by Stephen Edmondson
In my last post, I shared some reflections on the question of the Eucharistic assembly as the “quintessential gathering” of God’s people. More specifically, I talked about the Eucharistic assembly as a place where Jesus’ grace happens, and I explored the relational character of this grace. Implicit within this relational model of grace is an understanding of the Christian community as the body of Christ, constituted in the Eucharist. The fulcrum on which this understanding turns is Christ’s real presence to us in the Eucharist—that in this meal we have fellowship with him, and through this fellowship we are transformed. Christ’s presence and fellowship are incarnate in the Eucharistic community, so that we receive Christ in and with one another as we gather together at table. But they are incarnate there not through the virtue of the community—we’re far too familiar with the “virtues” of our communities to make that claim—but through the virtue of making Eucharist. Through this meal, we the community become a symbol of Christ blessed, broken, and shared. We become Christ’s body, through which the alienated and broken can experience God’s reconciling love
This focus on the transformation of the Christian community in the Eucharist accords with an Eastern Orthodox critique of much of the western Eucharistic debate from earlier generations. The western controversy over the what and how of Christ’s presence in the bread and wine so focuses western thought and piety on the Eucharistic elements that the transformation of the community enacted through the liturgy as a whole often were lost. Indeed, in implicit agreement with this Orthodox critique, John Calvin and Richard Hooker sought to reframe the Reformation debate over Christ’s real presence precisely through an invocation of this broader communal transformation and the reality of Christ’s presence there.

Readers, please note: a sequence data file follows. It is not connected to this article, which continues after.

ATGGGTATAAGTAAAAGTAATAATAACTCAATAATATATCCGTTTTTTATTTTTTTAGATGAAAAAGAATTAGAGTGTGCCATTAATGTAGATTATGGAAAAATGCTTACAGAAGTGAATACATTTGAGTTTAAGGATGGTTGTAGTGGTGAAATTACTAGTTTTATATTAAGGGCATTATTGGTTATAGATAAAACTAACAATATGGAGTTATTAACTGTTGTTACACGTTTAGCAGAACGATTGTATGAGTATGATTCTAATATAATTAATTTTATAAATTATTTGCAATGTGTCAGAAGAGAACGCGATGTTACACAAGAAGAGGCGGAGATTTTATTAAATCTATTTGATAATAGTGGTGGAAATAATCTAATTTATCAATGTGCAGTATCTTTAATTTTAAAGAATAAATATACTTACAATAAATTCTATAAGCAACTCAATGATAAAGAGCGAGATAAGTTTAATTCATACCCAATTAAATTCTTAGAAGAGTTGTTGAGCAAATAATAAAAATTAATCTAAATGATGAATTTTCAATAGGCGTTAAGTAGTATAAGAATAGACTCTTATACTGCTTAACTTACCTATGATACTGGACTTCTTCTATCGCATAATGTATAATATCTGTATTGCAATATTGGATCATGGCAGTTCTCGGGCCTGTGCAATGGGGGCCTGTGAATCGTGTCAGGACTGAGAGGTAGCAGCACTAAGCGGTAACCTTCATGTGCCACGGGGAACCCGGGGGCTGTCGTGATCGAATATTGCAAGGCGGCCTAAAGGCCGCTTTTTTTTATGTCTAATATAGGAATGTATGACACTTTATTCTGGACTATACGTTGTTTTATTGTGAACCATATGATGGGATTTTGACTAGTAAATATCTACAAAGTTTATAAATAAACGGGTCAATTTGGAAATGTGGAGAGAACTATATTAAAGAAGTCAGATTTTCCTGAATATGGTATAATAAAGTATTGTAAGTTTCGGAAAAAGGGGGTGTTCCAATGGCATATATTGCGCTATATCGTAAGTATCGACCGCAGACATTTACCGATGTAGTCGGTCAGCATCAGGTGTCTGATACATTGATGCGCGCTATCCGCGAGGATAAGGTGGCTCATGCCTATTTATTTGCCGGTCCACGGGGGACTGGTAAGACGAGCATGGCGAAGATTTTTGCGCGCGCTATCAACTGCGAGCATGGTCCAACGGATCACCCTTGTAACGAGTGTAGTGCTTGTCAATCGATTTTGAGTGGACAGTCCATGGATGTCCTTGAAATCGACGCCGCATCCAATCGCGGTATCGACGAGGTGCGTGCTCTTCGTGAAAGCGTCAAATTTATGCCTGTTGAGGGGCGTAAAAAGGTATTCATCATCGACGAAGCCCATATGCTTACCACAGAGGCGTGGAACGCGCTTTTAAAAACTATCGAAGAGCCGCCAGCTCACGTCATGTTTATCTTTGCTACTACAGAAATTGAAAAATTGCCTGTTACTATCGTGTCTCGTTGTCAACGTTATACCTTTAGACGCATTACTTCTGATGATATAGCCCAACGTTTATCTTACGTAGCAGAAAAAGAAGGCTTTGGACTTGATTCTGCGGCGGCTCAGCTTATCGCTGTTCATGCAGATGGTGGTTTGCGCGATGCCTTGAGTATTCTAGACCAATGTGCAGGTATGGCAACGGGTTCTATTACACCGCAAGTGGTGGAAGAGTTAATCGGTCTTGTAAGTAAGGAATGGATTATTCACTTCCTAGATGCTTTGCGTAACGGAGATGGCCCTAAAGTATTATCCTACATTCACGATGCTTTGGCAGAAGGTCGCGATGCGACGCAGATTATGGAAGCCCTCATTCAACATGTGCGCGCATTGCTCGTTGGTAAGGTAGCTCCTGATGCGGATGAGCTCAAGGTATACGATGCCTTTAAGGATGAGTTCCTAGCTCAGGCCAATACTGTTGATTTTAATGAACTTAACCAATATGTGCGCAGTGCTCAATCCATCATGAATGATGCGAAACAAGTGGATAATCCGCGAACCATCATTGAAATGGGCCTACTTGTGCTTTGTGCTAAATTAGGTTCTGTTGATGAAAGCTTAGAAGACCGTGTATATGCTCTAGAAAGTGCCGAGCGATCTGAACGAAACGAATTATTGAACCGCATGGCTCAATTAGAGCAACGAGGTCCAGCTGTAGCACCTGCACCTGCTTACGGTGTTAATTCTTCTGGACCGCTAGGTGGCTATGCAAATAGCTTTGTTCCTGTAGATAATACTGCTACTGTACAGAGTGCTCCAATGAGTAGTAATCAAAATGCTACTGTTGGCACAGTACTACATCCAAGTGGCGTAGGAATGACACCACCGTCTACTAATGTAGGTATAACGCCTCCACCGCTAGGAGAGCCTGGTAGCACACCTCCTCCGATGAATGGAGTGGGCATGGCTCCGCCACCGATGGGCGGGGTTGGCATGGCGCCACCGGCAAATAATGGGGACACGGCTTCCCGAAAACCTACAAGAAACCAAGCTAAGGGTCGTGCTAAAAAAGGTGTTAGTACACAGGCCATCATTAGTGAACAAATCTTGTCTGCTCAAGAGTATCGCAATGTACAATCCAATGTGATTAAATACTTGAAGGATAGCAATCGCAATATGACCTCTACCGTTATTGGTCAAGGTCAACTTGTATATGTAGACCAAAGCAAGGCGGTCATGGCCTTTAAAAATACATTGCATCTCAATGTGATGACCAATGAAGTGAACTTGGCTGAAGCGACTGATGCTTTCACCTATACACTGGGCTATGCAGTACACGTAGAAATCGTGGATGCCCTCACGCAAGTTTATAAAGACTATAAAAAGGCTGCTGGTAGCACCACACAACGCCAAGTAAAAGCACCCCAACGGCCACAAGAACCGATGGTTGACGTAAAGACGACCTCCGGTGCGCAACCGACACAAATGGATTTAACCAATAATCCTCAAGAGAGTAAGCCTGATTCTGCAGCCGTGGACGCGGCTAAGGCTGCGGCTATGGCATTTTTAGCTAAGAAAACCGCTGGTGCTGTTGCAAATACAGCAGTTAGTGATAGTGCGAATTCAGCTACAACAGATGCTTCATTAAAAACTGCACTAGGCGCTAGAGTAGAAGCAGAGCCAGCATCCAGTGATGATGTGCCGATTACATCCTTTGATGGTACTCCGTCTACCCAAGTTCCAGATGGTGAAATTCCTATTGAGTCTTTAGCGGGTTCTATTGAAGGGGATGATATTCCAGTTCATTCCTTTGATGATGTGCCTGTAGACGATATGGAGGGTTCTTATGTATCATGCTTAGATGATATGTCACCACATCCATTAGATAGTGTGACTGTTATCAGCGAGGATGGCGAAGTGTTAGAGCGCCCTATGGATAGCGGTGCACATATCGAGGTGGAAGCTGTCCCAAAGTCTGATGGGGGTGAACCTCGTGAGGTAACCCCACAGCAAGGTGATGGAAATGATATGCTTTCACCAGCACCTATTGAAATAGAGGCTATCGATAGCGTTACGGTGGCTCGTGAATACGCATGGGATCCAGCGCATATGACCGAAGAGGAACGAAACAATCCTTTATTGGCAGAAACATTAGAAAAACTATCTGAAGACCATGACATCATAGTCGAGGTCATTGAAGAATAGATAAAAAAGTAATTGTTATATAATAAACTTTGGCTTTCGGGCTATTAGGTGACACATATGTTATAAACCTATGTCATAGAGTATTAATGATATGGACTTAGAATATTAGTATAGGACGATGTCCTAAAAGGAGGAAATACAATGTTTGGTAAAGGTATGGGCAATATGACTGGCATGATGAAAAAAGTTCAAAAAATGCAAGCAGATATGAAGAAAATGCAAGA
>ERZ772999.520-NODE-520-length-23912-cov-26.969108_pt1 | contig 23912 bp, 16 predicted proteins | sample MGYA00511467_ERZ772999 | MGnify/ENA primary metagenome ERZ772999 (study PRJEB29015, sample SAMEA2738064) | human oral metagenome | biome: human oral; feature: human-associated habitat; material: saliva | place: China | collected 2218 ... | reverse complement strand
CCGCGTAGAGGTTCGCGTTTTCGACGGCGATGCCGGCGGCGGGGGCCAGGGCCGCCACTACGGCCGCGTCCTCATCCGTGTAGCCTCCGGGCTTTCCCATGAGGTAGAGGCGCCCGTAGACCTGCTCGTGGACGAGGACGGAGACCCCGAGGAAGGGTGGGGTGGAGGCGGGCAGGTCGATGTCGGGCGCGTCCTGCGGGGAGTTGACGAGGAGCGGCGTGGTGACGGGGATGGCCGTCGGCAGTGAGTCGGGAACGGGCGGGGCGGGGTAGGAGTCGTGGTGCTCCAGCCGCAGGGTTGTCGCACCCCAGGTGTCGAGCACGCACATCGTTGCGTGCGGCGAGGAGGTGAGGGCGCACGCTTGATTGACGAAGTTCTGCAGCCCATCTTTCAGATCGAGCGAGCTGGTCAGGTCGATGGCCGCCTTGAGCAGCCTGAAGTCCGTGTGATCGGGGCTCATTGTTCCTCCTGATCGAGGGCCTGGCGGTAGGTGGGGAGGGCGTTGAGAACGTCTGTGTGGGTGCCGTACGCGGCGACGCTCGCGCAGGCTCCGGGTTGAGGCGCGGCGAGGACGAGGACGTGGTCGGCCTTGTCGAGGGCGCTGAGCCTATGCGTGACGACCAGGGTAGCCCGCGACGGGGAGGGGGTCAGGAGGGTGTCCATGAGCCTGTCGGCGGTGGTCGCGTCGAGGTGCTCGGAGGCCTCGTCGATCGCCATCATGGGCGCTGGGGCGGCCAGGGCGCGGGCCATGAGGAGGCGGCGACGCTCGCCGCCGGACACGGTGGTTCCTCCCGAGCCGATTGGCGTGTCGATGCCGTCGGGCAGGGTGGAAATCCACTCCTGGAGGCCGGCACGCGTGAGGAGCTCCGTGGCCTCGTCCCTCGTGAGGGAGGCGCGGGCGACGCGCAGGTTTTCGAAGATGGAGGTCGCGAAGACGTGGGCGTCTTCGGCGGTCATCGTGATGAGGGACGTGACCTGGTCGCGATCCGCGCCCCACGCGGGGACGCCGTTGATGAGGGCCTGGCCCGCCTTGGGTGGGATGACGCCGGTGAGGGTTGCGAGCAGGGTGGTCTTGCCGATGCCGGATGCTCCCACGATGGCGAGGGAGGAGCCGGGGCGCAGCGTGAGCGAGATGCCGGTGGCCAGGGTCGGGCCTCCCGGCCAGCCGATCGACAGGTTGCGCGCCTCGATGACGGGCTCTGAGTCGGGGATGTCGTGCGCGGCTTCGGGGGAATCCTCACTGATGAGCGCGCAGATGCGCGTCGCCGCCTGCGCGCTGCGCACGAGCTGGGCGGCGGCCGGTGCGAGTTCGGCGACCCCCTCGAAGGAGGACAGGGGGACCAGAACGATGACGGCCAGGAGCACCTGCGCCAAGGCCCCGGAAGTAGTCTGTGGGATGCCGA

My approach to the church’s transformation differs from an Orthodox approach, however, insofar as it will emphasize the Church as the body of Christ that was blessed, broken and shared in his ministry, much as the elements are blessed, broken, and shared, rather than emphasizing the Church’s ascension in the Liturgy to Christ in the heavenly realm. Much of the power of the Orthodox Liturgy is its heavenly aspect—it’s intention to open the church to the glory of the Risen Christ to whom we have been united. But we must hold together tightly the Risen Christ with the Jesus who ministers in the Gospels, so that the Glory of this Christ is the glory of a life offered and a body broken as a means of sharing God’s love. My argument then is not intended to denude the Eucharist of its heavenly aspect, but to argue that we taste heaven most truly and fully when we meet Christ in his offer of himself at table to us, the broken and outcast.